Over 30 other states have given their insurance commissioners the authority to reject excessive health insurance rate hikes. It is time we do the same here in California.

AB 52 Faces Fierce Industry Lobbying in the Senate

AB 52 overcame fierce industry lobbying to win approval by the State Assembly on June 2nd by a vote of 45 in favor, 28 opposed, and 7 not voting (same as voting No). On July 6th the bill cleared the Senate Health Committee by a vote of 5 in favor, 3 opposed, and 1 not voting. AB 52 is scheduled to be heard in the Senate Appropriations Committee this week. If approved, the bill will head to the Senate floor for a final do or die vote.

Let your State Senators know we want affordable health insurance. We can’t risk having our voices drowned out by insurance lobbyists’ full court press.


Richard Holober is the Executive Director of Consumer Federation of California.

After I pay monthly insurance premiums I can't afford the co-payment to go. Honestly, they got you where they want you, only solution is trying to find a solution for this

Epidemic of Florida Medicare Fraud


Two public policies intersect and wreak havoc.

Here's some healthcare fraud for ya
George Washington University Healthcare Fraud report
such a nice detailed report, illustrating the widespread problem of healthcare fraud that is system wide. Since 1995, 90% of all PRIVATE insurers have implemented anti-fraud units, spending about $1.9 million annually and employing a staff of 19 (well at least this provides some JOBS, right?)

However, this article isn't about fraud, Medicare, or any other form of government-sponsored healthcare. It is about the desperately needed authority to curb unjustified premium rate hikes of 39% or more.

That is true. Without an incentive to negotiate better prices, they simply raise premiums. So they're either raising premiums for reasons that are entirely their fault or for no reason at all. Lovely. I do not know if AB 52 will be able to stop increases related to lack of competition (and thus increasing costs to deliver care) but it will at least stop the "our stockholders are antsy/our CEO accidentally lit his Scrooge McDuck swimming pool of money on fire and he needs a new one/because we FEEL like it" increases.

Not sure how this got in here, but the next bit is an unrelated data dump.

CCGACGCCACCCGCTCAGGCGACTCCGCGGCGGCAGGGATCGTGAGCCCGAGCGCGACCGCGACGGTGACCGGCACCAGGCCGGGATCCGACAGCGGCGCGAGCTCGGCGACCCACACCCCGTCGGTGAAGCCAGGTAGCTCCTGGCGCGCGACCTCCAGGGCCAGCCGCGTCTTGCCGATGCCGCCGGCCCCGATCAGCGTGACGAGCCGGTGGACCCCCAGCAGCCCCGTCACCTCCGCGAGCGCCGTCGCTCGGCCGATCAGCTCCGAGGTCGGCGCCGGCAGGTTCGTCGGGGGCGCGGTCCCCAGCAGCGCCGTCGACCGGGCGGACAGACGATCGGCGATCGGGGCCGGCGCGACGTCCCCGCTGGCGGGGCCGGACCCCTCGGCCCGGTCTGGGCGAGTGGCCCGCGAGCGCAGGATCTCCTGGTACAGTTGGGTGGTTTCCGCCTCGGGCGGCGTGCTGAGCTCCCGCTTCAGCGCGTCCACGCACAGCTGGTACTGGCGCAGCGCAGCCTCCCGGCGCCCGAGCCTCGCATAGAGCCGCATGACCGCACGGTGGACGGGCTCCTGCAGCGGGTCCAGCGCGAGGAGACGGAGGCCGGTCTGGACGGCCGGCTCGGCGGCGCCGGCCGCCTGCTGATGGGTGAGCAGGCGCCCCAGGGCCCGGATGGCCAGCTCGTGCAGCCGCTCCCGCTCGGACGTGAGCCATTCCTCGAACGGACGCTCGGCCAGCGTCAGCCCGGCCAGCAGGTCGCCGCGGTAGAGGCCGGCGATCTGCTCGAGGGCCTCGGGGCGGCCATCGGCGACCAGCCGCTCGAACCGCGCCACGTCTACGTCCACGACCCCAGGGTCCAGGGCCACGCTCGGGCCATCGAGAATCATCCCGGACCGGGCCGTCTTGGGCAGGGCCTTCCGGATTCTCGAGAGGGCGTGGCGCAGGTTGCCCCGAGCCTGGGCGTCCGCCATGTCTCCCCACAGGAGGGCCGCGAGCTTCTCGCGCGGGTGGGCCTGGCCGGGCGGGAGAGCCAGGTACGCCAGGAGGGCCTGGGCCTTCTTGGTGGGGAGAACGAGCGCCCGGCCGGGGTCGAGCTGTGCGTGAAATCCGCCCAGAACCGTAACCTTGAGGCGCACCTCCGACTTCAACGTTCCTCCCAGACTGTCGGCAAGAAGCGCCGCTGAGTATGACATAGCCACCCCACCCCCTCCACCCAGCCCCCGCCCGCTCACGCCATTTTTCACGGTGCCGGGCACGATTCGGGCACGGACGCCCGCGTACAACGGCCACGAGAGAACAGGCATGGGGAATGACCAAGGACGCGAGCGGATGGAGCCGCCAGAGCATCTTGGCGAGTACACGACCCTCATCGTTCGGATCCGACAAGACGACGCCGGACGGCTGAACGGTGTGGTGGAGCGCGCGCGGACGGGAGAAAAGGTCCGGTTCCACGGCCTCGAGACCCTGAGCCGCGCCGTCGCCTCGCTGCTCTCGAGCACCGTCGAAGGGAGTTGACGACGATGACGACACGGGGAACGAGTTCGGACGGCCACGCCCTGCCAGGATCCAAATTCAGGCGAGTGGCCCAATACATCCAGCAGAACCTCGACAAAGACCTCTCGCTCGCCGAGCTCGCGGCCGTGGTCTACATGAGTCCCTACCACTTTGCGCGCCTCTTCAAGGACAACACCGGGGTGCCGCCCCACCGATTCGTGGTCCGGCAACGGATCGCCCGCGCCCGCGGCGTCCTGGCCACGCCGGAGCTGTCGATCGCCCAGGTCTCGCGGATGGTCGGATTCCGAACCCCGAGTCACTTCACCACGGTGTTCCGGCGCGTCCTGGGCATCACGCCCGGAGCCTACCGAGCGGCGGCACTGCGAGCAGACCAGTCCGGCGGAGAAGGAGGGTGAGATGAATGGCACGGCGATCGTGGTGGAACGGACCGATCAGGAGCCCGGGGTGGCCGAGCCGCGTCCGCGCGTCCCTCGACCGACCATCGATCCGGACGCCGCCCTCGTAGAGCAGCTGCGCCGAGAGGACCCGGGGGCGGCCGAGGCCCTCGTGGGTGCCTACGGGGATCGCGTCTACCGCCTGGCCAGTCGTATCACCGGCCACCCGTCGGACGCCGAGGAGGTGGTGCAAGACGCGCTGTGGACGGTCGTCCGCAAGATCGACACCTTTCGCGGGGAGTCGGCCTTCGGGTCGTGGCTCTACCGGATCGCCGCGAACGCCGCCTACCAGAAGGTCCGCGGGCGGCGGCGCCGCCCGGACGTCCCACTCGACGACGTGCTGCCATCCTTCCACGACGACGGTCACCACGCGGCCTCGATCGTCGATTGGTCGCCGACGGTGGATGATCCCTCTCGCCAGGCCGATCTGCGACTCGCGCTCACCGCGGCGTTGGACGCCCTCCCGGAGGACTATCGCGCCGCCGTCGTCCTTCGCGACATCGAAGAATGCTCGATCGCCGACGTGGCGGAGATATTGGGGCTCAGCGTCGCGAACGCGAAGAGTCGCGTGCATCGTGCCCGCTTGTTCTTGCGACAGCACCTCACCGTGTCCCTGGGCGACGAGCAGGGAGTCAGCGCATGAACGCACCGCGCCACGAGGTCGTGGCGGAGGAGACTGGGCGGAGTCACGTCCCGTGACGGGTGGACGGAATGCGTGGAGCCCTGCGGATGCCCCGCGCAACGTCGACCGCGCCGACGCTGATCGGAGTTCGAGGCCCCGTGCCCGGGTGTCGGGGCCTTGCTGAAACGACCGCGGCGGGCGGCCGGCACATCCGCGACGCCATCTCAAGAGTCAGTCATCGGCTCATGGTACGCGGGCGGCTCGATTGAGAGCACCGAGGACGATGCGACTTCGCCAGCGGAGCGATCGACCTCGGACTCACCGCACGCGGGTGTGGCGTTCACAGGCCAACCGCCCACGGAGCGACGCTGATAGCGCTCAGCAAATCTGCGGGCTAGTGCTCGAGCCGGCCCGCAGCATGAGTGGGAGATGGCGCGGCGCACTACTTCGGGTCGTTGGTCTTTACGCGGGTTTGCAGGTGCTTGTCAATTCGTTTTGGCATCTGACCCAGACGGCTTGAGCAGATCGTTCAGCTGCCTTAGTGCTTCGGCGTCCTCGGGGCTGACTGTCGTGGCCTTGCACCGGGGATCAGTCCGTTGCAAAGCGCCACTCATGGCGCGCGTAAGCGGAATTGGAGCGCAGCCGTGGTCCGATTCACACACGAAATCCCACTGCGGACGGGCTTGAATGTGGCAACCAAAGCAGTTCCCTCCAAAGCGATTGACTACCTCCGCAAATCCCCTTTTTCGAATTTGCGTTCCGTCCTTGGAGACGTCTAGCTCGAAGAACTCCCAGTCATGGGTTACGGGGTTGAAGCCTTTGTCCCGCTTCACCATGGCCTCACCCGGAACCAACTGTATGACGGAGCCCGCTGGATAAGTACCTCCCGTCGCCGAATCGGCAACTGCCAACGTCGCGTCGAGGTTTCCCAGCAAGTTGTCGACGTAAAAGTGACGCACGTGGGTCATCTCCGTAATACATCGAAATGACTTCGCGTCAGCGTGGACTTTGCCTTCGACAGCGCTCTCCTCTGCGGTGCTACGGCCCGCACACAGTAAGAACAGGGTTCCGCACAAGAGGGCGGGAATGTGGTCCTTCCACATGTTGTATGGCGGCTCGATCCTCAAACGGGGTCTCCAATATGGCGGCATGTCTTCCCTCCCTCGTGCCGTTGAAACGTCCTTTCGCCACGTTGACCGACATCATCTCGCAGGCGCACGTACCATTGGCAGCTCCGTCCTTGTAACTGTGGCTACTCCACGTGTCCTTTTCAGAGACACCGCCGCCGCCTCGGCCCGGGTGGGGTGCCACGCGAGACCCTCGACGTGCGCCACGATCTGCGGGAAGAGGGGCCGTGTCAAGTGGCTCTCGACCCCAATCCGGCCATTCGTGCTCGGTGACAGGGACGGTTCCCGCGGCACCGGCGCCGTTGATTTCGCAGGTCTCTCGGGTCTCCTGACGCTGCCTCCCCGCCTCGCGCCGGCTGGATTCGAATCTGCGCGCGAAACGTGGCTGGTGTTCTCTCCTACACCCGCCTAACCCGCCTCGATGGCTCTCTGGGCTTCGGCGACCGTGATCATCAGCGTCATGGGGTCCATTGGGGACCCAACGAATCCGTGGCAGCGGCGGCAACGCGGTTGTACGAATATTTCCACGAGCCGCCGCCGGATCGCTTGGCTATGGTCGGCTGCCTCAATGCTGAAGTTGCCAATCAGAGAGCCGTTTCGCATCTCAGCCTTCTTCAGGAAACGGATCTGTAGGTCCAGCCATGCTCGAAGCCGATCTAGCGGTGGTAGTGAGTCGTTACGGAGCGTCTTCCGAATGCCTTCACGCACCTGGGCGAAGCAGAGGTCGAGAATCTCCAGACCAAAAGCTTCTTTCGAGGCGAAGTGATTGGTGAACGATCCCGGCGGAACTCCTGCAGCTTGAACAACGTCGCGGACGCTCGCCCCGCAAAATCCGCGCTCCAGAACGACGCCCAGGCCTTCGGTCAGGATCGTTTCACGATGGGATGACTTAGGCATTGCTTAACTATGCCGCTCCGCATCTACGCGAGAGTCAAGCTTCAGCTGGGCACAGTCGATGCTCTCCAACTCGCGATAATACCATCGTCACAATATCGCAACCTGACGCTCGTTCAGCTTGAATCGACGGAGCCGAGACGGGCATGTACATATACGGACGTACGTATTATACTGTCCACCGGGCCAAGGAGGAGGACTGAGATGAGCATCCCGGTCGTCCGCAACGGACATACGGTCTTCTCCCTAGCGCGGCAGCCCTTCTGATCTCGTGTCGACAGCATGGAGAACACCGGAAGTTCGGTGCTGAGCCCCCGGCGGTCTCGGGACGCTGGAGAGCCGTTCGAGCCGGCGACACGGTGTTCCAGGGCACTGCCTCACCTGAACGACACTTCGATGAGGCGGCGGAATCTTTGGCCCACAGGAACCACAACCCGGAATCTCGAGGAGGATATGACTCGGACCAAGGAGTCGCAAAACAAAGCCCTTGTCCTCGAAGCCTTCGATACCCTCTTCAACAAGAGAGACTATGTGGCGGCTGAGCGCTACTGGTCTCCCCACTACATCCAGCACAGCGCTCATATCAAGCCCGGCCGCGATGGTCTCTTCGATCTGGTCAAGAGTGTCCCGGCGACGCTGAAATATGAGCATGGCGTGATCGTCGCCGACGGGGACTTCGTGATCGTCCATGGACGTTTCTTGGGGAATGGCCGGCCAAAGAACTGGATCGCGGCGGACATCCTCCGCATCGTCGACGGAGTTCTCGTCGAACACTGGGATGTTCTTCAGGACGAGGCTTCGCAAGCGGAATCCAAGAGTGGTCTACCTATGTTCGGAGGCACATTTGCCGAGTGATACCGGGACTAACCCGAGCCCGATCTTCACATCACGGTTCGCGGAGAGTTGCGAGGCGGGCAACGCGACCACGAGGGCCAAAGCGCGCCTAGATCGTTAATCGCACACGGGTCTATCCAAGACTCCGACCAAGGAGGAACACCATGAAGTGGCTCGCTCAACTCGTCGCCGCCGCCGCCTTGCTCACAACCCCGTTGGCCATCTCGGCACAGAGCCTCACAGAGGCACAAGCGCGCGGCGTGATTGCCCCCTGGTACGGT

The idea that we can't even prevent, as a society, the most egregious price gouging by a criminal private insurance industry makes a mockery of our so called democracy. AB 52 is the LEAST we can do...but at least its something.

In addition to this legislation, we also need to transition to a single payer system, as in, Medicare for all...which has about 3% overhead compared to about 30% for private insurance.

It is our corporate run system that has resulted in us paying twice as much for health care as any other nation in the world while getting far worse outcomes, leaving nearly 50 million uninsured, killing approximately 45,000 Americans a year due to affordability, and leading to 62% of ALL bankruptcies.

True insanity...

One good place to start, is by the least, allowing the people to reject outlandish rate hikes by an industry that is making record profits usually through denying care and raising rates.

As the San Jose Mercury News editorialized just today in support of AB 52, "Opponents argue that rate regulation will ultimately increase rates -- by raising administrative and legal costs -- and potentially encourage insurance companies to stop doing business in California. These are the same arguments automobile insurers used against Proposition 103 in 1988. The initiative gave the insurance commissioner the power to control car insurance rates.

Neither fear came to fruition. In fact, the opposite proved true. California drivers saw a decrease in rates and more insurers to choose from after the proposition went into effect...California auto insurers must justify their rate increases. AB 52 would force health insurers to do the same. It's long-overdue legislation that should be passed and signed into law."

Indeed...who could argue against this (I mean rational human beings...not right wing nut jobs)?